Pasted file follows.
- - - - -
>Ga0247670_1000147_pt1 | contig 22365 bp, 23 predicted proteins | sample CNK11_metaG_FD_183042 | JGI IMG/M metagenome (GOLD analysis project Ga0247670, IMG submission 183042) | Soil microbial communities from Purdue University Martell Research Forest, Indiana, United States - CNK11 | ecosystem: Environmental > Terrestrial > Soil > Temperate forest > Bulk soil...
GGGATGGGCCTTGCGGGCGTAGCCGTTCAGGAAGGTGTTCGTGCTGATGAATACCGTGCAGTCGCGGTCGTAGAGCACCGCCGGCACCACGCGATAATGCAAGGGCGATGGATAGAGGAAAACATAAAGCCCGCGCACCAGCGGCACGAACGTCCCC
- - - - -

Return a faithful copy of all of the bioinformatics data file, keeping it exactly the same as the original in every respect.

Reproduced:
>Ga0247670_1000147_pt1 | contig 22365 bp, 23 predicted proteins | sample CNK11_metaG_FD_183042 | JGI IMG/M metagenome (GOLD analysis project Ga0247670, IMG submission 183042) | Soil microbial communities from Purdue University Martell Research Forest, Indiana, United States - CNK11 | ecosystem: Environmental > Terrestrial > Soil > Temperate forest > Bulk soil...
GGGATGGGCCTTGCGGGCGTAGCCGTTCAGGAAGGTGTTCGTGCTGATGAATACCGTGCAGTCGCGGTCGTAGAGCACCGCCGGCACCACGCGATAATGCAAGGGCGATGGATAGAGGAAAACATAAAGCCCGCGCACCAGCGGCACGAACGTCCCC